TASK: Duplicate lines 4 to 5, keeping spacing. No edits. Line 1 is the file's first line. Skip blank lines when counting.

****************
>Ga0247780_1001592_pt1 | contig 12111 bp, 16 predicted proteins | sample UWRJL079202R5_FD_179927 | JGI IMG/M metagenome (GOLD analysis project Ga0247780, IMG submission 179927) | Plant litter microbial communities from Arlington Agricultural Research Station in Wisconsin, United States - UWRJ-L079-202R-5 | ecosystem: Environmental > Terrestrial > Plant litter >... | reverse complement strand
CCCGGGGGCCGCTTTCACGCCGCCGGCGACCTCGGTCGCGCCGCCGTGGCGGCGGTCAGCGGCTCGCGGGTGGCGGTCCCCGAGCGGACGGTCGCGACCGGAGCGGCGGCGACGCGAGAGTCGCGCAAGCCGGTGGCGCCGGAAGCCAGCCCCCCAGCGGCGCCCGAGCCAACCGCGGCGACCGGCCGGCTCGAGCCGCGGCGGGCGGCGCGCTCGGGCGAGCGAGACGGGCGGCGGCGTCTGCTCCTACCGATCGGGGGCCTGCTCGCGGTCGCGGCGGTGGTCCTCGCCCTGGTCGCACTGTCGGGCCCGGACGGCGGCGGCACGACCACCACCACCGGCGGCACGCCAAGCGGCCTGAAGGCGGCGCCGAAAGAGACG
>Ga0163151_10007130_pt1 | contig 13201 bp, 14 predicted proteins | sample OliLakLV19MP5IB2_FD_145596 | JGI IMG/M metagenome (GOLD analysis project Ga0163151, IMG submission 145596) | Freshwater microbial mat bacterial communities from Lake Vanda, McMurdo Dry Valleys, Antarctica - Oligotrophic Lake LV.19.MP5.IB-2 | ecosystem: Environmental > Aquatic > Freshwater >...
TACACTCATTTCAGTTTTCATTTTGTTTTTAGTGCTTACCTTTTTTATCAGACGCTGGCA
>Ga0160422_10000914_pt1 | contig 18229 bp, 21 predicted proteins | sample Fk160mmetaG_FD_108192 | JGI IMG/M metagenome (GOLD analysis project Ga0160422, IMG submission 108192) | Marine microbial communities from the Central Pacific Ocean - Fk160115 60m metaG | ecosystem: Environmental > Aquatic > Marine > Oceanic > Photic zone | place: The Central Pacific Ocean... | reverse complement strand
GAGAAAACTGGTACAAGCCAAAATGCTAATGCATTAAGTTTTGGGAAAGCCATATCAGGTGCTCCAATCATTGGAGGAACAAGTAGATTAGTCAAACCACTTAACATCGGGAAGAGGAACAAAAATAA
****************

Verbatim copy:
TACACTCATTTCAGTTTTCATTTTGTTTTTAGTGCTTACCTTTTTTATCAGACGCTGGCA
>Ga0160422_10000914_pt1 | contig 18229 bp, 21 predicted proteins | sample Fk160mmetaG_FD_108192 | JGI IMG/M metagenome (GOLD analysis project Ga0160422, IMG submission 108192) | Marine microbial communities from the Central Pacific Ocean - Fk160115 60m metaG | ecosystem: Environmental > Aquatic > Marine > Oceanic > Photic zone | place: The Central Pacific Ocean... | reverse complement strand